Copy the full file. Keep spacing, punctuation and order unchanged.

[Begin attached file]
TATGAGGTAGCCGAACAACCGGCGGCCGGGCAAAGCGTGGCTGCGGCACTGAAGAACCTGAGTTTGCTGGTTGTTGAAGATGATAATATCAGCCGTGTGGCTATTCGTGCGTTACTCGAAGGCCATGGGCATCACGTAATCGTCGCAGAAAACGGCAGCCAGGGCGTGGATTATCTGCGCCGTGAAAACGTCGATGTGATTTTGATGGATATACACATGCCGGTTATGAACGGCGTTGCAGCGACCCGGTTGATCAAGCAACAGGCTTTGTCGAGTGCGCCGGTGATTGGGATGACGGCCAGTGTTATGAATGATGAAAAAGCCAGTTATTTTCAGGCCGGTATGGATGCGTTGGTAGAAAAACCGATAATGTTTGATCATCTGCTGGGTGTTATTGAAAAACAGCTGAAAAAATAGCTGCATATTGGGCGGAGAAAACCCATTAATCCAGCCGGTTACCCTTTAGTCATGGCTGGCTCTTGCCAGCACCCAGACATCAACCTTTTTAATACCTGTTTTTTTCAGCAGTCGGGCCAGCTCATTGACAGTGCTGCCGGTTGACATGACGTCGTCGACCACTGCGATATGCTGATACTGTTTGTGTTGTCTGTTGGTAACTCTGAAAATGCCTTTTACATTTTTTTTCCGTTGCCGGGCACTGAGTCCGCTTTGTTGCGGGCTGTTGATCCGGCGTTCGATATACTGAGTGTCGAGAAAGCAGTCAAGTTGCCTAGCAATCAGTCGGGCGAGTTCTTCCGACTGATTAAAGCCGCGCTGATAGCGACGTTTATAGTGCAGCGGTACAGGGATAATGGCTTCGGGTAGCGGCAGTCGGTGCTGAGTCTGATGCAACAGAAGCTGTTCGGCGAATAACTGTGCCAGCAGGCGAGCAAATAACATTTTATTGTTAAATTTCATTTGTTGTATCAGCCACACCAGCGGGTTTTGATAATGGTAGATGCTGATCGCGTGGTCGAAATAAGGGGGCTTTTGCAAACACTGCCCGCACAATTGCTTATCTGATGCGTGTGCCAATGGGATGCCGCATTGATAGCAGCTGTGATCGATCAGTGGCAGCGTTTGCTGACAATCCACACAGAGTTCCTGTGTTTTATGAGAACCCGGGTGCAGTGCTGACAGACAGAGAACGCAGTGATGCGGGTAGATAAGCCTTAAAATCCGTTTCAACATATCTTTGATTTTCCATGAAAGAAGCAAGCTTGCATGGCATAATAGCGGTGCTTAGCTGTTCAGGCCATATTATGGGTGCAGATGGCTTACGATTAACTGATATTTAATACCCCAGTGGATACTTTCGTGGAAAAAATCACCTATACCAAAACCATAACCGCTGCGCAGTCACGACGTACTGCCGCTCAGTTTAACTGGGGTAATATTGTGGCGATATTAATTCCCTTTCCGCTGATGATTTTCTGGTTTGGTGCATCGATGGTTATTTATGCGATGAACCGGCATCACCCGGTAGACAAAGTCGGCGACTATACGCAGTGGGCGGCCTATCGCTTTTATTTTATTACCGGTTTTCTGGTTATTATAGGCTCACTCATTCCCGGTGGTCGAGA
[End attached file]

TATGAGGTAGCCGAACAACCGGCGGCCGGGCAAAGCGTGGCTGCGGCACTGAAGAACCTGAGTTTGCTGGTTGTTGAAGATGATAATATCAGCCGTGTGGCTATTCGTGCGTTACTCGAAGGCCATGGGCATCACGTAATCGTCGCAGAAAACGGCAGCCAGGGCGTGGATTATCTGCGCCGTGAAAACGTCGATGTGATTTTGATGGATATACACATGCCGGTTATGAACGGCGTTGCAGCGACCCGGTTGATCAAGCAACAGGCTTTGTCGAGTGCGCCGGTGATTGGGATGACGGCCAGTGTTATGAATGATGAAAAAGCCAGTTATTTTCAGGCCGGTATGGATGCGTTGGTAGAAAAACCGATAATGTTTGATCATCTGCTGGGTGTTATTGAAAAACAGCTGAAAAAATAGCTGCATATTGGGCGGAGAAAACCCATTAATCCAGCCGGTTACCCTTTAGTCATGGCTGGCTCTTGCCAGCACCCAGACATCAACCTTTTTAATACCTGTTTTTTTCAGCAGTCGGGCCAGCTCATTGACAGTGCTGCCGGTTGACATGACGTCGTCGACCACTGCGATATGCTGATACTGTTTGTGTTGTCTGTTGGTAACTCTGAAAATGCCTTTTACATTTTTTTTCCGTTGCCGGGCACTGAGTCCGCTTTGTTGCGGGCTGTTGATCCGGCGTTCGATATACTGAGTGTCGAGAAAGCAGTCAAGTTGCCTAGCAATCAGTCGGGCGAGTTCTTCCGACTGATTAAAGCCGCGCTGATAGCGACGTTTATAGTGCAGCGGTACAGGGATAATGGCTTCGGGTAGCGGCAGTCGGTGCTGAGTCTGATGCAACAGAAGCTGTTCGGCGAATAACTGTGCCAGCAGGCGAGCAAATAACATTTTATTGTTAAATTTCATTTGTTGTATCAGCCACACCAGCGGGTTTTGATAATGGTAGATGCTGATCGCGTGGTCGAAATAAGGGGGCTTTTGCAAACACTGCCCGCACAATTGCTTATCTGATGCGTGTGCCAATGGGATGCCGCATTGATAGCAGCTGTGATCGATCAGTGGCAGCGTTTGCTGACAATCCACACAGAGTTCCTGTGTTTTATGAGAACCCGGGTGCAGTGCTGACAGACAGAGAACGCAGTGATGCGGGTAGATAAGCCTTAAAATCCGTTTCAACATATCTTTGATTTTCCATGAAAGAAGCAAGCTTGCATGGCATAATAGCGGTGCTTAGCTGTTCAGGCCATATTATGGGTGCAGATGGCTTACGATTAACTGATATTTAATACCCCAGTGGATACTTTCGTGGAAAAAATCACCTATACCAAAACCATAACCGCTGCGCAGTCACGACGTACTGCCGCTCAGTTTAACTGGGGTAATATTGTGGCGATATTAATTCCCTTTCCGCTGATGATTTTCTGGTTTGGTGCATCGATGGTTATTTATGCGATGAACCGGCATCACCCGGTAGACAAAGTCGGCGACTATACGCAGTGGGCGGCCTATCGCTTTTATTTTATTACCGGTTTTCTGGTTATTATAGGCTCACTCATTCCCGGTGGTCGAGA